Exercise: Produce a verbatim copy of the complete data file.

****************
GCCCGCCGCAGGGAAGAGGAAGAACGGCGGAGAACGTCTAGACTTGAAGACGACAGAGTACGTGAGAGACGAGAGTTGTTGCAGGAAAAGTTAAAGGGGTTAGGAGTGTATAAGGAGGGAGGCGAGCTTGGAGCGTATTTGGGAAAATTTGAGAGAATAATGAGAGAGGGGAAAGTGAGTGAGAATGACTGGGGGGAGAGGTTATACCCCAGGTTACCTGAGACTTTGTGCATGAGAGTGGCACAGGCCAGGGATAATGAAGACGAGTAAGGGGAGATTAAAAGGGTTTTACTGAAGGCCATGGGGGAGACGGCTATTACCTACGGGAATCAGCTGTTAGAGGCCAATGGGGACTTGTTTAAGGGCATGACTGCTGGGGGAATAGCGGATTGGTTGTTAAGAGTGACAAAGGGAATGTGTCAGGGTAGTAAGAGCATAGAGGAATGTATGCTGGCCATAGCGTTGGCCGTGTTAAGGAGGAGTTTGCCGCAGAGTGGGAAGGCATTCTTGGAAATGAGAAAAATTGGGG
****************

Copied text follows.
GCCCGCCGCAGGGAAGAGGAAGAACGGCGGAGAACGTCTAGACTTGAAGACGACAGAGTACGTGAGAGACGAGAGTTGTTGCAGGAAAAGTTAAAGGGGTTAGGAGTGTATAAGGAGGGAGGCGAGCTTGGAGCGTATTTGGGAAAATTTGAGAGAATAATGAGAGAGGGGAAAGTGAGTGAGAATGACTGGGGGGAGAGGTTATACCCCAGGTTACCTGAGACTTTGTGCATGAGAGTGGCACAGGCCAGGGATAATGAAGACGAGTAAGGGGAGATTAAAAGGGTTTTACTGAAGGCCATGGGGGAGACGGCTATTACCTACGGGAATCAGCTGTTAGAGGCCAATGGGGACTTGTTTAAGGGCATGACTGCTGGGGGAATAGCGGATTGGTTGTTAAGAGTGACAAAGGGAATGTGTCAGGGTAGTAAGAGCATAGAGGAATGTATGCTGGCCATAGCGTTGGCCGTGTTAAGGAGGAGTTTGCCGCAGAGTGGGAAGGCATTCTTGGAAATGAGAAAAATTGGGG